It was a great trip. I saw some beautiful country, learned a lot about our past and especially learned a lot about hiking. Just in case you are wondering I am busy planning my trip in August to drive to California for Granddaughter Nicku's wedding and a lot of sight seeing. Probably my next posting will be around the middle of August or slightly before as I head west.

So until then, remember God Loves you and so do I.

Grandpa Bill

Sunday, July 28, 2013

The Pierce Manse, Home of President Pierce, Concord, N. H. Jul 2013

 This posting will take a look at the home of President Franklin Pierce in Concord, New Hampshire and the Concord cemetery where Franklin is buried.  Franklin Pierce is the only person from New Hampshire to be elected President of the United States. This house was built in 1838 and is the only home owned by Franklin Pierce. Pierce resigned his U. S. Senate seat to be near his family and to concentrate on his law practice and at this time they moved into the Manse. Franklin and his family lived in the house from May 1842 to May 1847 when Franklin left to serve in the Mexican War. A year after moving into the Manse, the Pierce's second son, Franky, died of typhus at the age of 4. Shortly after his return from the war in 1848, Pierce sold the house and the family returned to boarding in Concord homes until he was inaugurated as 14th President of the United States in 1853. This was the only house ever owned by Franklin. As noted in earlier postings Mrs. Pierce observed a year long mourning period following the death of her 3 sons. She did eventually go to Washington to fulfill her White House duties as best as she could. After leaving the White House she and Franklin traveled Europe for more than two years in an attempt to restore her health. She died of Tuberculosis in 1863.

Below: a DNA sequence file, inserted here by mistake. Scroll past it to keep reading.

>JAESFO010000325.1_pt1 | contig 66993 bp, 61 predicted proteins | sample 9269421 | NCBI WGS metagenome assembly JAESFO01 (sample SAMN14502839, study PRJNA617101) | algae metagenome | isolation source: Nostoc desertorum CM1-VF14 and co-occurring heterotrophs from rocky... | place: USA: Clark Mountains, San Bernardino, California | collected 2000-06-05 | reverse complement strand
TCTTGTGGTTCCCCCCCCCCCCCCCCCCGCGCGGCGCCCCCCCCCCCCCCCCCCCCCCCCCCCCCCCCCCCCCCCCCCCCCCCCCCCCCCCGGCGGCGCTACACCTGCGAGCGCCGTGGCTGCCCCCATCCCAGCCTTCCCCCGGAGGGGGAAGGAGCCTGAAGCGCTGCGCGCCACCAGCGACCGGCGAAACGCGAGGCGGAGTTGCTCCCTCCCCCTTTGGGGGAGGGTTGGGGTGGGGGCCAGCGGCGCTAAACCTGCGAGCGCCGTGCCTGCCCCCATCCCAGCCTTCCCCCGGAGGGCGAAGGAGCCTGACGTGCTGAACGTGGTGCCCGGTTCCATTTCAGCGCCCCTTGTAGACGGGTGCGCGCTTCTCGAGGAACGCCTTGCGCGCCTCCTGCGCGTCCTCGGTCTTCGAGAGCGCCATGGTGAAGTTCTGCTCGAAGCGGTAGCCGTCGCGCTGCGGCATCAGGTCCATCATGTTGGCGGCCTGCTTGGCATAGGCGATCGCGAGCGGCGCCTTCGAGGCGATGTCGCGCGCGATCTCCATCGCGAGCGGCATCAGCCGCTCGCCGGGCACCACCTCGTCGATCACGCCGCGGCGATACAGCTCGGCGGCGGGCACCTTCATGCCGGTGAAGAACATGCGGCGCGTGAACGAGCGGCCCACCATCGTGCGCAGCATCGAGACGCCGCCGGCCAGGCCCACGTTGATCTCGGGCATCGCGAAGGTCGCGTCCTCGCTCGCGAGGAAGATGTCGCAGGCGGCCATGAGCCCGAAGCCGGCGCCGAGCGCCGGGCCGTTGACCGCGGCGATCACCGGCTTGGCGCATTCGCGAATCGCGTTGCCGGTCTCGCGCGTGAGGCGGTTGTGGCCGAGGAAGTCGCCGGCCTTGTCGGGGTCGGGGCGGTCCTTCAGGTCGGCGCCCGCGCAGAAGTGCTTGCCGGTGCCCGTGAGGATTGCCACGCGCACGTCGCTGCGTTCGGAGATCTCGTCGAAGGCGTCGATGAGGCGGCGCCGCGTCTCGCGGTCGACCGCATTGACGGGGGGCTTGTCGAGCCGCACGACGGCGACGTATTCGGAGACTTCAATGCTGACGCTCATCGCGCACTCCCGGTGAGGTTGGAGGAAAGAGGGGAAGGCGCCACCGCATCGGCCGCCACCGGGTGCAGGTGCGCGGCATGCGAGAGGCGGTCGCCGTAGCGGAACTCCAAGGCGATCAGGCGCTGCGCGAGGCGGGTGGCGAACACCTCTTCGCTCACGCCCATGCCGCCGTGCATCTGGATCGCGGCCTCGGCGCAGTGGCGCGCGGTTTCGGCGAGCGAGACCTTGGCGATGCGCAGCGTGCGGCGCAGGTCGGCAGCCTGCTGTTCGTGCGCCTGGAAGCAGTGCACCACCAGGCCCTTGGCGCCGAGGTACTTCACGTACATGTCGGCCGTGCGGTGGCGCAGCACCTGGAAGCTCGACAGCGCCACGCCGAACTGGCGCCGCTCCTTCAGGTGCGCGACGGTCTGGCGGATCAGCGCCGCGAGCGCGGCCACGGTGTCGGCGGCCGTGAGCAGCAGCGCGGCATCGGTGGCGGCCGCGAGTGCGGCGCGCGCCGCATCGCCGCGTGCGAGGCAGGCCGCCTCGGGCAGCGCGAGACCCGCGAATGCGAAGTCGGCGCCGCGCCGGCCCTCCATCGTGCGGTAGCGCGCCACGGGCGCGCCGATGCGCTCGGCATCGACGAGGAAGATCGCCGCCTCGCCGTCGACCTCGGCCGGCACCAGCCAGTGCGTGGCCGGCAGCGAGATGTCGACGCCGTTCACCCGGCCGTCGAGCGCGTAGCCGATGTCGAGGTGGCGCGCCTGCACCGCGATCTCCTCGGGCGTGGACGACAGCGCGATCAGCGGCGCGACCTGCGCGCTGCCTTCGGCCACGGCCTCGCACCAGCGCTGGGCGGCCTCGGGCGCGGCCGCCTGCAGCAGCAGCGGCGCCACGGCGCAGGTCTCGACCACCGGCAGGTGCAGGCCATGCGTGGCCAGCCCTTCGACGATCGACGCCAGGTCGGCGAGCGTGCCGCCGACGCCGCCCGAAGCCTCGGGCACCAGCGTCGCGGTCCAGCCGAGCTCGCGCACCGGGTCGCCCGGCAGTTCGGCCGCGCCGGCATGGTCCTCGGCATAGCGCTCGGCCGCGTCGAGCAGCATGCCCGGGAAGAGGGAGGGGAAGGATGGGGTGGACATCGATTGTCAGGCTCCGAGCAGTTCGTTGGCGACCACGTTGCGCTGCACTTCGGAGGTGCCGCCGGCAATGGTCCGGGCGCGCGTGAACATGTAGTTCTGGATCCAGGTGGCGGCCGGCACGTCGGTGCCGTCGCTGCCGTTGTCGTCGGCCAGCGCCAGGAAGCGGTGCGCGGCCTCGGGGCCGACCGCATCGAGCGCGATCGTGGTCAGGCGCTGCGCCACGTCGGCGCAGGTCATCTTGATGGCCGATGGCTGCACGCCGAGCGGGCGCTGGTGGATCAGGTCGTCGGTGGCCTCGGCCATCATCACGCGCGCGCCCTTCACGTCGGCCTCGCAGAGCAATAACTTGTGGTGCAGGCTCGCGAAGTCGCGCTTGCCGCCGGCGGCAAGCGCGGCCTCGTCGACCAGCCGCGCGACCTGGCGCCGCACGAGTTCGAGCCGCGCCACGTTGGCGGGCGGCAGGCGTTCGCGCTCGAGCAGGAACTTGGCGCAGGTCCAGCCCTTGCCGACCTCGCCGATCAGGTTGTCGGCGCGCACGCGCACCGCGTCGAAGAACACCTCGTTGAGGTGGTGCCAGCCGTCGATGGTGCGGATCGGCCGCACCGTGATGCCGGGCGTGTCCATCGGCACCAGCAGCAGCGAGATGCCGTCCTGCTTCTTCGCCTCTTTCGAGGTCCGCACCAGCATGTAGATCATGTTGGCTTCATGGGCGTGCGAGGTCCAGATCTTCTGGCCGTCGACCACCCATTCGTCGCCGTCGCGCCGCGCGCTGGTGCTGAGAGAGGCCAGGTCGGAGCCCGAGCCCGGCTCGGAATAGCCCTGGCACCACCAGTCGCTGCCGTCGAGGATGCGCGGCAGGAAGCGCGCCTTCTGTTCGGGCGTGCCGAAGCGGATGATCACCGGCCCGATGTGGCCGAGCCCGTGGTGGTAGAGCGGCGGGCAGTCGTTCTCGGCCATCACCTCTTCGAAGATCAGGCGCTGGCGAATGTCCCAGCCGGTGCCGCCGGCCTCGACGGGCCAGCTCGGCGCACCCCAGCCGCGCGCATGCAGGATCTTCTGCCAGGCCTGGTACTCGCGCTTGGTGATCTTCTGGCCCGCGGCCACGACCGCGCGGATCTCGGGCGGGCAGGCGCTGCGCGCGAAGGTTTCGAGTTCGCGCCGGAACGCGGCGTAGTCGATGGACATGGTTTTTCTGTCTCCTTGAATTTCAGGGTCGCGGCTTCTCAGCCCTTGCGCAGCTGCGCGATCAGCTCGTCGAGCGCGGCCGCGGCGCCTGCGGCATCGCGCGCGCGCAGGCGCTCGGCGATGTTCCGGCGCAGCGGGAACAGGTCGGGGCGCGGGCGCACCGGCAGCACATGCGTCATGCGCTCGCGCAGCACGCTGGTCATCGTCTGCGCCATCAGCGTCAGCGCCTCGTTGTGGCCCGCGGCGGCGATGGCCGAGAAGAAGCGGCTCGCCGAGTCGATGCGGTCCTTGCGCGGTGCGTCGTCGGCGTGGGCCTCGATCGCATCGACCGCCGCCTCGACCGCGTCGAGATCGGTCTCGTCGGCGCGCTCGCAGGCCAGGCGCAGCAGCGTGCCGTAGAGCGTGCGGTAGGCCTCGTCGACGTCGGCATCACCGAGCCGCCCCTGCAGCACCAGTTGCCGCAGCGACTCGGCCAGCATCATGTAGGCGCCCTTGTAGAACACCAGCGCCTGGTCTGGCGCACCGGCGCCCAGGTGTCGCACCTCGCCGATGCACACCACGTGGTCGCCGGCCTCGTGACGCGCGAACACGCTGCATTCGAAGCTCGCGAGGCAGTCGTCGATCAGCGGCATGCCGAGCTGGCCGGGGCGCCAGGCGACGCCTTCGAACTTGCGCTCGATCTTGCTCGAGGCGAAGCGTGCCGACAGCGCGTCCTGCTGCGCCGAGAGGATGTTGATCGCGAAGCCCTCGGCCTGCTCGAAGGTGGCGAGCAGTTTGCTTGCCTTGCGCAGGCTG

President Pierce Manse Concord, New Hampshire Home
Pierce Manse
The story of how the home became to be known as Pierce Manse. The Pierce family lived in what is now known as the Pierce Manse and the house was originally located on Montgomery street in downtown Concord. The house was moved to its current location in 1971 after it was slated for demolition as part of a urban renewal project. Community volunteers, known as the Pierce Brigade secured a land grant and raised money to relocate the house and restore the Manse to its original condition.They needed a name that would distinguish Franklin and Jane's Concord home from his birthplace in Hillsborough, The Pierce Homestead and the Pierce Mansion where he died the home was named Manse in 1969. The name means " a house lived in by it's owner ". The Salem, Massachusetts home of Franklin's long time friend Nathaniel Hawthorne was known as " Old Manse " and that served as the idea for the name.
Photograph Of he Home Being Moved To Its Current Location
Dining Room
Jane's Bedroom
Beaver Hat And Cane Used By Franklin
This was an interesting house with many interesting items which of course they did not want photographed. The welcome center is located just inside the front entrance and they have a few items for sale and a short video to watch. The tours are led by volunteers who were very pleasant, knowledgeable and seemed to enjoy what they were doing.